California Gov. Jerry Brown vetoed a bill that was supposed to make it easier to fire teachers charged with molesting students. It would “create new problems,” Brown said in his veto message.
The union-backed bill made it easier for abusive teachers to stall the dismissal process and force districts to settle, charges Larry Sand City Journal. A retired teacher, Sand is president of the California Teachers Empowerment Network.
Mark Berndt, a Los Angeles teacher charged with 23 counts of “lewd acts” against first-graders, was paid to resign.
Last year, district officials agreed to pay him more than $40,000 to resign in lieu of exercising his “due process rights,” which could have dragged out his termination for months or possibly years—while he continued to collect a salary and accrue pension benefits—through a series of contractually mandated hearings and appeals. This past March, the district announced that it would pay $30 million to the parents of 61 of Berndt’s former students.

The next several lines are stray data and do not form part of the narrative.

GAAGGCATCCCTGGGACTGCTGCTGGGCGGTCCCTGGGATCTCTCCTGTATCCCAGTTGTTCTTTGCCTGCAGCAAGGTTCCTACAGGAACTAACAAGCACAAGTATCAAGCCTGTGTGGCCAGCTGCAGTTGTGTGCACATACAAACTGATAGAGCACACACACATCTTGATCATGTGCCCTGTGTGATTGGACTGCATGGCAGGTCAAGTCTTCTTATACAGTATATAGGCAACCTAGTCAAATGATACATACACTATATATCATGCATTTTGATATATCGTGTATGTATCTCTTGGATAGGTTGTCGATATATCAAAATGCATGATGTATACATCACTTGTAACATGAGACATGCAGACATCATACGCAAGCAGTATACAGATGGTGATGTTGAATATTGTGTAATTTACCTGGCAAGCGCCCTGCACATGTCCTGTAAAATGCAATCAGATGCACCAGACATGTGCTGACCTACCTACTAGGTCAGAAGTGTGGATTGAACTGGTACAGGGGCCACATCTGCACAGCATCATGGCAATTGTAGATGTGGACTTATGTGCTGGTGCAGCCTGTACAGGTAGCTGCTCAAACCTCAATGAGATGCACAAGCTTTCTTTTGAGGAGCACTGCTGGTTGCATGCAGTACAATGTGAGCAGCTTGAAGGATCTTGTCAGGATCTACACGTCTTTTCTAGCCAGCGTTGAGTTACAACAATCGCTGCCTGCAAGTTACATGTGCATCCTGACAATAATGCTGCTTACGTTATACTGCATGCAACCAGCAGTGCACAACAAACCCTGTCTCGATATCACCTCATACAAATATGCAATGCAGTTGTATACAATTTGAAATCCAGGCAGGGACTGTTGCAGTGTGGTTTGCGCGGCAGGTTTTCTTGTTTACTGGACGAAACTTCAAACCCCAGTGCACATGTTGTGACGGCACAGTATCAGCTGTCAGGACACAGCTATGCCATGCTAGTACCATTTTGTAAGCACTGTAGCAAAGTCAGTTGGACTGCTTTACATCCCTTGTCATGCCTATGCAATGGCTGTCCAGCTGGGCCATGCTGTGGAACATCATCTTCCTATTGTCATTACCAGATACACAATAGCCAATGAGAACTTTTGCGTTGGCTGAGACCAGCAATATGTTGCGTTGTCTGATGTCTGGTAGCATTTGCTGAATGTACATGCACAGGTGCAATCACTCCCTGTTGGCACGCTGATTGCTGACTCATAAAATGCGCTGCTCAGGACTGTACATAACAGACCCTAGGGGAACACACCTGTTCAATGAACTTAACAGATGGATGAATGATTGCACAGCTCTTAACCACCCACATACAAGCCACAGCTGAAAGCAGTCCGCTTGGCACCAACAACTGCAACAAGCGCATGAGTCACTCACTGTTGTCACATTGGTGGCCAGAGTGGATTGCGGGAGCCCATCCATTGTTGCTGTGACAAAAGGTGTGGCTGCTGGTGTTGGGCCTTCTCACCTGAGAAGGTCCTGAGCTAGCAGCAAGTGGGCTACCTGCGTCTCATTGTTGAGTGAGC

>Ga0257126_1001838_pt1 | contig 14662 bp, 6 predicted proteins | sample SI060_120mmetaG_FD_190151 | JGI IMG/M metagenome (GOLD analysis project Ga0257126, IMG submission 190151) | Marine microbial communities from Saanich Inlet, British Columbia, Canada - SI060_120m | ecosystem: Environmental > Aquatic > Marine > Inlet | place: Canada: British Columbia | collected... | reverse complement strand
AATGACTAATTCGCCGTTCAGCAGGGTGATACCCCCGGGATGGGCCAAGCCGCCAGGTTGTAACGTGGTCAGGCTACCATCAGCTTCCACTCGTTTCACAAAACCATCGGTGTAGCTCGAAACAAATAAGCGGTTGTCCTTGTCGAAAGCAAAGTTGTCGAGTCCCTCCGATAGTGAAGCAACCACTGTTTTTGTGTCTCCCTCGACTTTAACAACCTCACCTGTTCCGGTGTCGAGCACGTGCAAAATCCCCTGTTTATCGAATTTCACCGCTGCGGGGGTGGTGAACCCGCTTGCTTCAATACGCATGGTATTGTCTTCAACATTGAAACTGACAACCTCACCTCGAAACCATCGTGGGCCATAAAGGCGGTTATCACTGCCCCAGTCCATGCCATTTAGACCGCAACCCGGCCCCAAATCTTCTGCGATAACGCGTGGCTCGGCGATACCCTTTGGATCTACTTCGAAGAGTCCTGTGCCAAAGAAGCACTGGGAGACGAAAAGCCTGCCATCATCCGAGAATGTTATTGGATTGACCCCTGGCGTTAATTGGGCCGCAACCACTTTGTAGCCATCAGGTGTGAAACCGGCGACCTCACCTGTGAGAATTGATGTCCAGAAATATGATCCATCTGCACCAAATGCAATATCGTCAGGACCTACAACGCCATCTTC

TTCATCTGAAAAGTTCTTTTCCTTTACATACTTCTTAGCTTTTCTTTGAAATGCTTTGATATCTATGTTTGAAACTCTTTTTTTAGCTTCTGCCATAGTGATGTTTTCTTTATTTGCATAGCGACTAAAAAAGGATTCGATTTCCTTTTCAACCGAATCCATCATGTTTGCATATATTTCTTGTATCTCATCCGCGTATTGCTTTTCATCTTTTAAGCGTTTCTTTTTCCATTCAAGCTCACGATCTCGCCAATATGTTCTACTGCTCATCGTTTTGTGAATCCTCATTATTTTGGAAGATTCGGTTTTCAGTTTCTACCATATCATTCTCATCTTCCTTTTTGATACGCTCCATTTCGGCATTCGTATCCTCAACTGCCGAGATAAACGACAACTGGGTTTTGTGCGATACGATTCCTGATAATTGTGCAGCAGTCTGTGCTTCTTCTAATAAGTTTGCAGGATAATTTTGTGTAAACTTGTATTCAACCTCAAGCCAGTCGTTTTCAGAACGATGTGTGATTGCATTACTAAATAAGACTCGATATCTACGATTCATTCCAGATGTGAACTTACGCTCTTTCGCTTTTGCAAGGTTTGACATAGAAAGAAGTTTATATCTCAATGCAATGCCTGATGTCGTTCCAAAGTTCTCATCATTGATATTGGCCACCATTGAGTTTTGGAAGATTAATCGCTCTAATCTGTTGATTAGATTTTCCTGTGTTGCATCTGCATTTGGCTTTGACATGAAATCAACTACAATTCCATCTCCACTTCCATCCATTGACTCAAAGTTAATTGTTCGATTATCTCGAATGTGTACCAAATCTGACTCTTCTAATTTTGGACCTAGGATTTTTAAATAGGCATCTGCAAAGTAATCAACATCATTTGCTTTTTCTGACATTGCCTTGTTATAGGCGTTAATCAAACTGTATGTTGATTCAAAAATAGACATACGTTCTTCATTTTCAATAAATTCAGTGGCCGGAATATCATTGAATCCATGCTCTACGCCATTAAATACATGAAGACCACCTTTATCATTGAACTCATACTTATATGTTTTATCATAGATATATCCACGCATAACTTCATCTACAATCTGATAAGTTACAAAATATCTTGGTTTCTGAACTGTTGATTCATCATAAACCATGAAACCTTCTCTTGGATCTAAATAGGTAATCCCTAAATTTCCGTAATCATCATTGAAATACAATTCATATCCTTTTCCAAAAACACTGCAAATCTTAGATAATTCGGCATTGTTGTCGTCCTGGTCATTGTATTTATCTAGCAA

In response to the Berndt case, a bill was proposed to let districts suspend teachers credibly charged with abusing students. The state teachers’ unions blocked it.
“The influence of the California Teachers Association was rarely more apparent—or more sickening, editorialized the San Francisco Chronicle. “The union showed its willingness to defend an expensive and cumbersome process for firing bad teachers at almost any cost – even if that means school districts must continue to spend exorbitant sums of time and money to dismiss teachers in cases involving sex, drugs or violence with students.”